As long as there is no competing hand held on the horizon, Nintendo has no reason to compete with itself by creating a completely new hand held. Also keep in mind that Nintendo is one (the only?) vendor that actually makes money with their hardware, while others sell their's at a loss to make money with games. As long as people keep buying the new NDS deluxe pro 9000 GT Nintendo will keep producing them. Which makes perfect sense, so why bother?

    • Re: (Score:2, Interesting)

      by A12m0v (1315511)

      There is nothing wrong with the DS as is, I just wish there was a way to hook it to my TV.

      • Re: (Score:2, Interesting)

        by aliquis (678370)

        I think the sound capabilities leaves a lot to wish for.

        I think game songs do to (guess they use sampled music but don't have much space so it gets very repetive.)

        Better speakers and higher quality sound output would be good to.

        Resolution is decent but could be better.

        3D capability leaves a lot to wish for.

        Old ones (pre-DSi) didn't even do WPA.

        The DS lite (which plenty of us have bought ..) don't do diagonal upper-right movements very well.

        Of course lots could be improved.

        Personally I would from the beginni

        • Re: (Score:2, Insightful)

          by aliquis (678370)

          ... oh, and the freaking "friend codes" system should had never been implemented. What fun is Internet enabled games if you have no-one to play with?

          And since it has support for a microphone higher specs helping it handle the additional processing for VoIP while playing would had been nice to.

          • oh, and the freaking "friend codes" system should had never been implemented. What fun is Internet enabled games if you have no-one to play with?

            Without friend codes, what fun is Internet enabled games if your kids have sexual predators to play with?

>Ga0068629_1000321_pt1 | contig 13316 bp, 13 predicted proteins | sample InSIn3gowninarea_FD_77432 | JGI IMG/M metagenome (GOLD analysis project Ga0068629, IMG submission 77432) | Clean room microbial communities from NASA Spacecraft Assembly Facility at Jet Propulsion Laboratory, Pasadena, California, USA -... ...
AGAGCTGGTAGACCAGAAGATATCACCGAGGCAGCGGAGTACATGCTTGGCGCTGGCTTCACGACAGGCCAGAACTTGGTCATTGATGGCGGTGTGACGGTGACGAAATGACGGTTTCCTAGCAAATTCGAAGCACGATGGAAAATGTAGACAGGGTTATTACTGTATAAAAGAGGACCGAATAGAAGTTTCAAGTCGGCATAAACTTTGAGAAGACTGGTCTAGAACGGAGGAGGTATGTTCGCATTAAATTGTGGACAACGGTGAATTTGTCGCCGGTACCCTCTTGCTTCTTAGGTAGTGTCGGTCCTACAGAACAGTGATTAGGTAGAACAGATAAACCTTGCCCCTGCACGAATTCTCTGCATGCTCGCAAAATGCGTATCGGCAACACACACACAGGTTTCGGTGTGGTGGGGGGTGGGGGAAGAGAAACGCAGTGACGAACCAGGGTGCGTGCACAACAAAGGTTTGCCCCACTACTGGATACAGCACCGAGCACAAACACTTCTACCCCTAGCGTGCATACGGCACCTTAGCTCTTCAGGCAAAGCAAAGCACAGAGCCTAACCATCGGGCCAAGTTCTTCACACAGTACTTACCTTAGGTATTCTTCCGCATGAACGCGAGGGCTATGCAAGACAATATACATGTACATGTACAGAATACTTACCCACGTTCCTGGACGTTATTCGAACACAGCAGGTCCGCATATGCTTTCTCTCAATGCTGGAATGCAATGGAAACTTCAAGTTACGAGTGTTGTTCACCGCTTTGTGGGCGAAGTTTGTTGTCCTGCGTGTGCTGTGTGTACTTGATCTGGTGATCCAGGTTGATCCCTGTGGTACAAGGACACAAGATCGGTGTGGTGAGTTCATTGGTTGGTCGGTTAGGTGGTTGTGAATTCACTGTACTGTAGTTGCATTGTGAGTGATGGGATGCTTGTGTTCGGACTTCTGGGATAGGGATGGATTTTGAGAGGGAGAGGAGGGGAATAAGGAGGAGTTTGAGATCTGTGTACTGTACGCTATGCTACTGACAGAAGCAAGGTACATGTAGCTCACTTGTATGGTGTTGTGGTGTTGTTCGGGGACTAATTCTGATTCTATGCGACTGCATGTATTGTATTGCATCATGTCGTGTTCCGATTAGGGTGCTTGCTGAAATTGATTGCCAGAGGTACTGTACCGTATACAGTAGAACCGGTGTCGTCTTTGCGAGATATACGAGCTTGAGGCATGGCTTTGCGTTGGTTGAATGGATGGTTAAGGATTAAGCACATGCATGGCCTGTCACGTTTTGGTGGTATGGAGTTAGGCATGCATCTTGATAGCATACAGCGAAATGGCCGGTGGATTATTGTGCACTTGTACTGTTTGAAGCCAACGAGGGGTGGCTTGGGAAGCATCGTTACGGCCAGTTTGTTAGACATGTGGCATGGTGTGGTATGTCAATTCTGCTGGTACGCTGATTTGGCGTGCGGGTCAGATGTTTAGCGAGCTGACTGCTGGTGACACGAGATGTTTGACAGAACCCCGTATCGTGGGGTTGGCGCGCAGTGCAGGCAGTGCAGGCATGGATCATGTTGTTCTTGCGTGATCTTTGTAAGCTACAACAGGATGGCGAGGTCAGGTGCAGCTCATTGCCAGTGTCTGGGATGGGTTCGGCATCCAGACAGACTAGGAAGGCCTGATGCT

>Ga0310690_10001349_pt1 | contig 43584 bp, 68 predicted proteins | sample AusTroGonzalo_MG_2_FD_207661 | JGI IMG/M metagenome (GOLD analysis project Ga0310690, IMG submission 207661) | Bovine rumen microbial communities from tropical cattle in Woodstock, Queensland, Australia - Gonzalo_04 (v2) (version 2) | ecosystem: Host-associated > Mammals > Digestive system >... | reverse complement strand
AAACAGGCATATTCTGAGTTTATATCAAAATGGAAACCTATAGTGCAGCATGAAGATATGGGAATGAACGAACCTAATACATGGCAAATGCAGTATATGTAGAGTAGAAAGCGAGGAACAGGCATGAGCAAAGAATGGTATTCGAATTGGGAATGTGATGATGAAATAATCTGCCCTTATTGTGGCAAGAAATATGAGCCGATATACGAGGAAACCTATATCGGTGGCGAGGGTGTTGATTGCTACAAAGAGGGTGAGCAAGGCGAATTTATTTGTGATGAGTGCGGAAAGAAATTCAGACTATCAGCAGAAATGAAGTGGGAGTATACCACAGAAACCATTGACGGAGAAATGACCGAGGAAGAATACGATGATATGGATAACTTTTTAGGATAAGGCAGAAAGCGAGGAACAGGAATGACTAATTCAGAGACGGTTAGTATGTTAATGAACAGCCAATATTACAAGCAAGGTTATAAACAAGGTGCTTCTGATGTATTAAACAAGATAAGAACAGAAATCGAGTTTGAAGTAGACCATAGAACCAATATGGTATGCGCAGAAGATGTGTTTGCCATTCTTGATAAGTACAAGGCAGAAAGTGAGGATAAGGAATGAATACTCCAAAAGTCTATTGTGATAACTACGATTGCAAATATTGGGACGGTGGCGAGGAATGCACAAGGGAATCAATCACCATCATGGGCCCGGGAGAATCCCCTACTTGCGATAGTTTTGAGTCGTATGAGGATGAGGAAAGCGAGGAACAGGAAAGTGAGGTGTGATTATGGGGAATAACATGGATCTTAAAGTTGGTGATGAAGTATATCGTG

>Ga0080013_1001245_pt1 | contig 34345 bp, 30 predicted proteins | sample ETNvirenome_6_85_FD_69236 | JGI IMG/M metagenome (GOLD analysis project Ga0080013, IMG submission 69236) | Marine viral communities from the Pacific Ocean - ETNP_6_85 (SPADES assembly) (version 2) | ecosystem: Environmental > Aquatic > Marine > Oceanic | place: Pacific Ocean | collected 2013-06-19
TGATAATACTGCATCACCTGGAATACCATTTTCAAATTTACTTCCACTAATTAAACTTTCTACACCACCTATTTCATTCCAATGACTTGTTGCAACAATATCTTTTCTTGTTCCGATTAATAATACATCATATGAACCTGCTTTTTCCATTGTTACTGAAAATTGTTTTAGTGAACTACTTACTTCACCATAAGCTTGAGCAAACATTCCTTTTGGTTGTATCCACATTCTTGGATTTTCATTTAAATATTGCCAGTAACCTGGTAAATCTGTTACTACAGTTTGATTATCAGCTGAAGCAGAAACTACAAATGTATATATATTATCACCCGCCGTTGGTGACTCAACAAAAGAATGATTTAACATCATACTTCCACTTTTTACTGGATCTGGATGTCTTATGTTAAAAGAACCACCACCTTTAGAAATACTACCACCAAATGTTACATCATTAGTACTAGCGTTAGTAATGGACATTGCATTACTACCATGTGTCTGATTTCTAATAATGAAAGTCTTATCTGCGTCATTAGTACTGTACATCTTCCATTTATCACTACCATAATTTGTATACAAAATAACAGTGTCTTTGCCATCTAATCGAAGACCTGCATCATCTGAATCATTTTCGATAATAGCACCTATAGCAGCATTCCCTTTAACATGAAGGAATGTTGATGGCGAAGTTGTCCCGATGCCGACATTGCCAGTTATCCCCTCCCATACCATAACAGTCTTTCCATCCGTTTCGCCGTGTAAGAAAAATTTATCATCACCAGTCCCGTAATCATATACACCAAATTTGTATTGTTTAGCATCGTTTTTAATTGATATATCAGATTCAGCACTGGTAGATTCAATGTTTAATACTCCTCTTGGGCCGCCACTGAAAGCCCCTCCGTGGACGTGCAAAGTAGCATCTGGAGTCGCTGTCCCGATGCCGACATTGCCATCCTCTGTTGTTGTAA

• by Grey Ninja (739021) on Wednesday October 28, 2009 @02:29AM (#29894035) Homepage Journal

          I think the sound capabilities leaves a lot to wish for.

          The DSi has a much improved DAC, allows 16 simultaneous mono voices in hardware (I think, it could be 8 mono)

          3D capability leaves a lot to wish for.

          True, but it was done this way due to battery reasons. When someone writes a software renderer for DSi, we'll likely see a pretty big jump in graphics (for DSi only)

          The DS lite (which plenty of us have bought ..) don't do diagonal upper-right movements very well.

          What?

          Personally I would from the beginning had preferred one screen with the total resolution of the current two there the developers themselves could had decided how they wanted to use it. And of course better 3D capabilities.

          Then you would have a PSP. The second screen is an artifact of the design of the system. I think Nintendo really wanted a clamshell, because it makes the system far more portable. You don't need a case, and can slip one into your pocket without ruining the screen. I own a DS, DSi, and PSP. The PSP remains at home, while the DSi comes with me wherever I go. Reason being that it doesn't require a case, and is a good deal smaller.

          Also in the case of the DSi I guess one could argue that at least the loss of the GBA slot is something "wrong" with it. That and the very high price, the DS has been around for like 5 years but still kinda cost as much since each new version starts off at a slightly higher price the the current one.

          DSi is Nintendo's new handheld. It has 4x the power of the DS, and is a significantly better system in every way. It's a fair price to pay for the new system. The problem is the lack of DSi exclusive games, because Nintendo is currently selling it as a new DS. This is really not the case. Next year, we will likely see the rise of the DSi, after there's an established market. I think Nintendo is just rolling it out slowly because they don't need to rush, and they don't want people to feel cheated.

        • Re: (Score:3, Insightful)

          by LKM (227954)

          3D capability leaves a lot to wish for.

          I actually feel ambivalent about this. While it is true that the DS is essentially incapable of doing many genres of 3D games, I personally am not unhappy about this. As a result of this hardware limitation, the DS has become the main console for people who like 2D sprite-based games. I love those games; there are few of them on "larger" consoles, but on the DS, new 2D games like Mario & Luigi, Advance Wars, New Super Mario or Professor Layton are even more common than 3D games.

        • by Golddess (1361003)
          I don't like motorcycles.

          I think the stereo system (or lack thereof) leaves a lot to wish for.

          Stability is decent but could be better.

          Environmental protection leaves a lot to wish for.

          Older ones couldn't even carry much beyond a single rider.

          Of course lots could be improved.

          Personally I would from the beginning have preferred an enclosed vehicle with room to fit 3 additional people + some extra junk, and a kick-ass stereo system. And of course 4-wheels for better stability.